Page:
India-US to sign key defence pact during second 2+2 dialogue in December
The second 2+2 dialogue between India and the US, featuring the foreign and defence ministers of the two sides, is expected to be held in Washington on December 18, people familiar with developments said on Thursday.
The scheduling of the meeting has faced delays over the course of the year. The inaugural 2+2 dialogue was held in New Delhi in September last year. The special format reflects the growing proximity between the two countries on defence, security and strategic issues.
After concluding two foundational agreements to strengthen military cooperation in the past three years, India and the US are closer to finalising a new pact to deepen defence industry collaboration.
It is expected that the Industrial Security Annex (ISA), which aims to shore up defence cooperation, will be signed during the upcoming dialogue, the people cited above said. The ISA will allow the US government and American original equipment manufacturers (OEMs) to share classified information with private Indian defence firms.
Currently, the US can share such information only with the Indian government and state-run firms under the General Security of Military Information Agreement (Gsomia) signed 17 years ago.
Work on another key foundational agreement, the Basic Exchange and Cooperation Agreement (Beca) for sharing geospatial intelligence, is yet to begin. Last month, India and the US agreed to a joint statement of intent to deepen defence technology cooperation and interoperability consistent with shared national security interests.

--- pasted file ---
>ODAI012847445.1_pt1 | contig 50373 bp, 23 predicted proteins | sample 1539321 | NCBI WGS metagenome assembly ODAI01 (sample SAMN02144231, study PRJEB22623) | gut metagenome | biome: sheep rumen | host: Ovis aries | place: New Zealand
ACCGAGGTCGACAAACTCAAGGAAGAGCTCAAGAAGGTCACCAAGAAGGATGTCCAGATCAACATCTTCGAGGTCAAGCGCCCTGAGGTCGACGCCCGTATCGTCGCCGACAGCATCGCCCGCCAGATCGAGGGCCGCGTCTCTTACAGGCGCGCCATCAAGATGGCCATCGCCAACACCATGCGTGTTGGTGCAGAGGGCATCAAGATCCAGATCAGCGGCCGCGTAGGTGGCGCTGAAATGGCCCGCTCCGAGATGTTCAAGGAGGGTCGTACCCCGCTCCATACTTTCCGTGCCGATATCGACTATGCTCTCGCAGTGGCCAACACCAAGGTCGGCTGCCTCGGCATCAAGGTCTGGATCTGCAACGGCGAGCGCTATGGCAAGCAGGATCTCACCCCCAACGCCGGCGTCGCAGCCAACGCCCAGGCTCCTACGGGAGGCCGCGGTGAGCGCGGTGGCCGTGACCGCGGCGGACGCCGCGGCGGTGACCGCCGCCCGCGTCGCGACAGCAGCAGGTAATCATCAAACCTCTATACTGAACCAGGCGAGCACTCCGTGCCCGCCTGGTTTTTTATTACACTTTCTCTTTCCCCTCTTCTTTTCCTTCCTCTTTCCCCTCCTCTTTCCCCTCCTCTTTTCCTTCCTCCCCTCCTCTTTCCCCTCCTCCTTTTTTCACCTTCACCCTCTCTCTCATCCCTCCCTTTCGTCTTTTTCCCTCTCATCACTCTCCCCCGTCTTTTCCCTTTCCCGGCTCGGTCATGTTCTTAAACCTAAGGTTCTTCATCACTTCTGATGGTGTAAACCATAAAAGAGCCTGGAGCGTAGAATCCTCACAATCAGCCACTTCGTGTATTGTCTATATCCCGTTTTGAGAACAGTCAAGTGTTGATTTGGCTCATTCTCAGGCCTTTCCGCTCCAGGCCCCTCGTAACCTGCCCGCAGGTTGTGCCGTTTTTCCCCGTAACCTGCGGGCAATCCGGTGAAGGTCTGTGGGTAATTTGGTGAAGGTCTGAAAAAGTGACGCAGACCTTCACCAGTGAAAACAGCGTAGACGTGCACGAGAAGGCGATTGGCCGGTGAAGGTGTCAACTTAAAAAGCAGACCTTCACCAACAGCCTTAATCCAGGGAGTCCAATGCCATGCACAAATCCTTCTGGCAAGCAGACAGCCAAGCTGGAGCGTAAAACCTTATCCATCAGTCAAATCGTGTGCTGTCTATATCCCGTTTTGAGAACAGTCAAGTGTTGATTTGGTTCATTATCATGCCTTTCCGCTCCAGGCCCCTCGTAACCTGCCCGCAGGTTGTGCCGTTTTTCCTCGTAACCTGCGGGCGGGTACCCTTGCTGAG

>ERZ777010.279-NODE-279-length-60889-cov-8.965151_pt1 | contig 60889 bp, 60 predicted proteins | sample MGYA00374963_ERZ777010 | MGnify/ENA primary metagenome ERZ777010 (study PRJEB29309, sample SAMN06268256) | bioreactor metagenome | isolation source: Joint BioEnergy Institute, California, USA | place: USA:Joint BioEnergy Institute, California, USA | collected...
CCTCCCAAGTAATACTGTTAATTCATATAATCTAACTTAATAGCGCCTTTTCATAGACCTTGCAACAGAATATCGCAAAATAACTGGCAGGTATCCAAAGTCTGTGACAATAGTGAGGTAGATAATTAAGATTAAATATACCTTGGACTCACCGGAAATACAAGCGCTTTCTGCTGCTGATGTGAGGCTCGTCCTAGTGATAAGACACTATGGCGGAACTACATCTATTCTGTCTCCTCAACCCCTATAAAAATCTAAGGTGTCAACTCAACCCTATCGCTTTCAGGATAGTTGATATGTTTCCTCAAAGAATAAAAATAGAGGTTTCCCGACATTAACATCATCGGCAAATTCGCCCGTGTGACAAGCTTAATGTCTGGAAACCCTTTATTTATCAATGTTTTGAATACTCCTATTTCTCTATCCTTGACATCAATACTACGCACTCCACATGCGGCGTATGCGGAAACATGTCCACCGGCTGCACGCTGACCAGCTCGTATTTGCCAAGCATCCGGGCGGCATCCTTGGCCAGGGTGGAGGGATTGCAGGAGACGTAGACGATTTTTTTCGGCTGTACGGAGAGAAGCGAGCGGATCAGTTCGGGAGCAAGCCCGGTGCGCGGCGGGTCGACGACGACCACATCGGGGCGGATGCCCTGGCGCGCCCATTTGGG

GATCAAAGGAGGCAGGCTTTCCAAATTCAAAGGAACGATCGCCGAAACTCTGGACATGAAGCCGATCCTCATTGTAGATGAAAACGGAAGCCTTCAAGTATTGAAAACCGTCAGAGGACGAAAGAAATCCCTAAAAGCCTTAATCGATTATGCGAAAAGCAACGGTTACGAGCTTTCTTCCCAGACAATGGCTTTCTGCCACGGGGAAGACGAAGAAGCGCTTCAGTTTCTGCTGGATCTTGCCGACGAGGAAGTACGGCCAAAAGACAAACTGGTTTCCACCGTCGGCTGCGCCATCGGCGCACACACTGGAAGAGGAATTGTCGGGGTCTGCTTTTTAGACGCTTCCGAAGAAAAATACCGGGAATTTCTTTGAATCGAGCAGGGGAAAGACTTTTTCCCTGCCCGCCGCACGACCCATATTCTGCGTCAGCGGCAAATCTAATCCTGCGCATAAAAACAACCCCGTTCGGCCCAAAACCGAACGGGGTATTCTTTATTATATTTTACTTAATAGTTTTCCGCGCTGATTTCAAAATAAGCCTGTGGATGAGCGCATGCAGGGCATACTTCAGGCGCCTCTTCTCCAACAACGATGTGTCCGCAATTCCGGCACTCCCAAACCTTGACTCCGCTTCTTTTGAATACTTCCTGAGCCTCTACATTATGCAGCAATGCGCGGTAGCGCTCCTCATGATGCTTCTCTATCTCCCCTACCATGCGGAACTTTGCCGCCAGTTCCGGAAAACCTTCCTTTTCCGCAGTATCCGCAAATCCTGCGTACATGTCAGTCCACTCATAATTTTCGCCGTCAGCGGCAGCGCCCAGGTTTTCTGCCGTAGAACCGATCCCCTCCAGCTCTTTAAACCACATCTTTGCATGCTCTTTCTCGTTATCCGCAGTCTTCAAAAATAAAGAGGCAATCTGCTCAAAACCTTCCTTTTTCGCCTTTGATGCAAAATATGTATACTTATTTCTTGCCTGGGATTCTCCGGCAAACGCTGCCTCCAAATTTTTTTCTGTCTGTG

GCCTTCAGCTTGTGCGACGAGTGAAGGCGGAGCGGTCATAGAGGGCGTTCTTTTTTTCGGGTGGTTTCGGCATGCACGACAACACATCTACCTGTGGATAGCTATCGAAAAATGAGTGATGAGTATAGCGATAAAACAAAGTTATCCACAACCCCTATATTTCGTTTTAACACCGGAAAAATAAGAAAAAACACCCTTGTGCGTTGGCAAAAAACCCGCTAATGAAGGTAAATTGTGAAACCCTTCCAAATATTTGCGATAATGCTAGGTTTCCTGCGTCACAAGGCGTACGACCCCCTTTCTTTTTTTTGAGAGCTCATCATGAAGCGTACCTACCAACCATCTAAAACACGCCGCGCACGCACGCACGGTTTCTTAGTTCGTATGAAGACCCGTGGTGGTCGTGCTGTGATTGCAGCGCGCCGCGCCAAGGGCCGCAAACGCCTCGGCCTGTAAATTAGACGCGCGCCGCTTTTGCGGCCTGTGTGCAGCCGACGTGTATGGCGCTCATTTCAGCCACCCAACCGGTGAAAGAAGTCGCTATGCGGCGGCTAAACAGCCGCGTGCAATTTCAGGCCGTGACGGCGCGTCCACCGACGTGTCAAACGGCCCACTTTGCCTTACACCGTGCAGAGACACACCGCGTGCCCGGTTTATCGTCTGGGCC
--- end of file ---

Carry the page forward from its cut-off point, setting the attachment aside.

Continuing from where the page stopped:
During the first 2+2 meeting, the two sides signed the Communications Compatibility and Security Agreement (COMCASA) to give India access to advanced US hardware.
India is close to inking a Rs 17,500-crore deal with the US for naval helicopters. India is buying 24 Lockheed Martin-Sikorsky MH-60R helicopters to strengthen the navy’s anti-submarine and anti-surface warfare and surveillance capabilities.
The ministers involved in the dialogue have changed since last year, when India was represented by external affairs minister Sushma Swaraj and defence minister Nirmala Sitharaman and their American counterparts were Mike Pompeo and James Mattis.
This time around, external affairs minister S Jaishankar and defence minister Rajnath Singh will hold talks with their counterparts Pompeo and Mark Esper. The talks are expected to focus on defence acquisitions, the global and regional security situation, including Afghanistan, counter-terrorism and joint production of military hardware.